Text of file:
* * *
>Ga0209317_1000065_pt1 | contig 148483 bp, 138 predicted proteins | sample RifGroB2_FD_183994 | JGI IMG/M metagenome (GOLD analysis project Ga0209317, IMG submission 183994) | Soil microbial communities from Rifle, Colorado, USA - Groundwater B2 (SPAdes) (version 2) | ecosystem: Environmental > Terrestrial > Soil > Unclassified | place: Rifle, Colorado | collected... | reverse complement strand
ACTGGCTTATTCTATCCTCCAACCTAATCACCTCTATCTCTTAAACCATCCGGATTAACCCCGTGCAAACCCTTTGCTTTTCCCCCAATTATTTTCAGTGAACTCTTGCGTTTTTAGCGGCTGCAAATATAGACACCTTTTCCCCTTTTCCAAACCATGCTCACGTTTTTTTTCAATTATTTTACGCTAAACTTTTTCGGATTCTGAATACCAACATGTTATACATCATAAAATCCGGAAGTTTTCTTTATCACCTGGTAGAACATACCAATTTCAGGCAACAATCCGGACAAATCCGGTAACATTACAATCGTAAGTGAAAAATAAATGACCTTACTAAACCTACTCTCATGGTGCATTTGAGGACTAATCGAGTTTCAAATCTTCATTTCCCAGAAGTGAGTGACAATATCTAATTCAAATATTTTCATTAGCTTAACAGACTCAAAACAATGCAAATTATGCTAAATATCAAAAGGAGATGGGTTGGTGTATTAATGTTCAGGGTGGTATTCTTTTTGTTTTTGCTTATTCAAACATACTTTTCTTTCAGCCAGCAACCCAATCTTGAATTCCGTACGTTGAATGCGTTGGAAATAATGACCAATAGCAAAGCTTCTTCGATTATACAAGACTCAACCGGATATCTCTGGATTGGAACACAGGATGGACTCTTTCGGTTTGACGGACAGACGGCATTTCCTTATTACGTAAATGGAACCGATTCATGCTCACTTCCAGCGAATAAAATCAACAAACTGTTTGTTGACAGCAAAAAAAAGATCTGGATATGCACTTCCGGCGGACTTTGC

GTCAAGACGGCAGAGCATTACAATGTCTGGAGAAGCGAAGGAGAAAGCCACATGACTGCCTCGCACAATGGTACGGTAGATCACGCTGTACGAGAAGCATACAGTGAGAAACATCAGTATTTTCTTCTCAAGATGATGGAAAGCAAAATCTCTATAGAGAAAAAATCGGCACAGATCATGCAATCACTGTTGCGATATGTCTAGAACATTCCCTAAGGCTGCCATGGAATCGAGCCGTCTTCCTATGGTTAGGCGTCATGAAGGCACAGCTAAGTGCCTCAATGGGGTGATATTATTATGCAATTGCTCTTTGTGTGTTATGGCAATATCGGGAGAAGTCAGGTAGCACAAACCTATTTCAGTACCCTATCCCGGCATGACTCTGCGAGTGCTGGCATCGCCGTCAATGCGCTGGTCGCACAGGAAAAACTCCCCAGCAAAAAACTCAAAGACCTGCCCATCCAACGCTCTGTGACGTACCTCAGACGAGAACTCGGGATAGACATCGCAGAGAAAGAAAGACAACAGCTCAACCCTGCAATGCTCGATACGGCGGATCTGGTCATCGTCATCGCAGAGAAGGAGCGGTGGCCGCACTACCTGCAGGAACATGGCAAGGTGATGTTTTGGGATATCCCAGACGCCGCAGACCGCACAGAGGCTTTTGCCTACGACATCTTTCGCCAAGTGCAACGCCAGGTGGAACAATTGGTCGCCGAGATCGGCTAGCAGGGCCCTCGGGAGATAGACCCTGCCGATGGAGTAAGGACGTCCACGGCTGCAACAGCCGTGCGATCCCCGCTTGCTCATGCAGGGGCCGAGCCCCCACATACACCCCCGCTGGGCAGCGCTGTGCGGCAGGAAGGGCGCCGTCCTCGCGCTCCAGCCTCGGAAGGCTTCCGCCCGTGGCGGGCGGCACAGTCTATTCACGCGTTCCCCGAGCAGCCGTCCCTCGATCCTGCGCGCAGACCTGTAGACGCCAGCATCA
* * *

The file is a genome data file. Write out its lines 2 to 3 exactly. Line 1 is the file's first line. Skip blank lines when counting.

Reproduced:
ACTGGCTTATTCTATCCTCCAACCTAATCACCTCTATCTCTTAAACCATCCGGATTAACCCCGTGCAAACCCTTTGCTTTTCCCCCAATTATTTTCAGTGAACTCTTGCGTTTTTAGCGGCTGCAAATATAGACACCTTTTCCCCTTTTCCAAACCATGCTCACGTTTTTTTTCAATTATTTTACGCTAAACTTTTTCGGATTCTGAATACCAACATGTTATACATCATAAAATCCGGAAGTTTTCTTTATCACCTGGTAGAACATACCAATTTCAGGCAACAATCCGGACAAATCCGGTAACATTACAATCGTAAGTGAAAAATAAATGACCTTACTAAACCTACTCTCATGGTGCATTTGAGGACTAATCGAGTTTCAAATCTTCATTTCCCAGAAGTGAGTGACAATATCTAATTCAAATATTTTCATTAGCTTAACAGACTCAAAACAATGCAAATTATGCTAAATATCAAAAGGAGATGGGTTGGTGTATTAATGTTCAGGGTGGTATTCTTTTTGTTTTTGCTTATTCAAACATACTTTTCTTTCAGCCAGCAACCCAATCTTGAATTCCGTACGTTGAATGCGTTGGAAATAATGACCAATAGCAAAGCTTCTTCGATTATACAAGACTCAACCGGATATCTCTGGATTGGAACACAGGATGGACTCTTTCGGTTTGACGGACAGACGGCATTTCCTTATTACGTAAATGGAACCGATTCATGCTCACTTCCAGCGAATAAAATCAACAAACTGTTTGTTGACAGCAAAAAAAAGATCTGGATATGCACTTCCGGCGGACTTTGC

GTCAAGACGGCAGAGCATTACAATGTCTGGAGAAGCGAAGGAGAAAGCCACATGACTGCCTCGCACAATGGTACGGTAGATCACGCTGTACGAGAAGCATACAGTGAGAAACATCAGTATTTTCTTCTCAAGATGATGGAAAGCAAAATCTCTATAGAGAAAAAATCGGCACAGATCATGCAATCACTGTTGCGATATGTCTAGAACATTCCCTAAGGCTGCCATGGAATCGAGCCGTCTTCCTATGGTTAGGCGTCATGAAGGCACAGCTAAGTGCCTCAATGGGGTGATATTATTATGCAATTGCTCTTTGTGTGTTATGGCAATATCGGGAGAAGTCAGGTAGCACAAACCTATTTCAGTACCCTATCCCGGCATGACTCTGCGAGTGCTGGCATCGCCGTCAATGCGCTGGTCGCACAGGAAAAACTCCCCAGCAAAAAACTCAAAGACCTGCCCATCCAACGCTCTGTGACGTACCTCAGACGAGAACTCGGGATAGACATCGCAGAGAAAGAAAGACAACAGCTCAACCCTGCAATGCTCGATACGGCGGATCTGGTCATCGTCATCGCAGAGAAGGAGCGGTGGCCGCACTACCTGCAGGAACATGGCAAGGTGATGTTTTGGGATATCCCAGACGCCGCAGACCGCACAGAGGCTTTTGCCTACGACATCTTTCGCCAAGTGCAACGCCAGGTGGAACAATTGGTCGCCGAGATCGGCTAGCAGGGCCCTCGGGAGATAGACCCTGCCGATGGAGTAAGGACGTCCACGGCTGCAACAGCCGTGCGATCCCCGCTTGCTCATGCAGGGGCCGAGCCCCCACATACACCCCCGCTGGGCAGCGCTGTGCGGCAGGAAGGGCGCCGTCCTCGCGCTCCAGCCTCGGAAGGCTTCCGCCCGTGGCGGGCGGCACAGTCTATTCACGCGTTCCCCGAGCAGCCGTCCCTCGATCCTGCGCGCAGACCTGTAGACGCCAGCATCA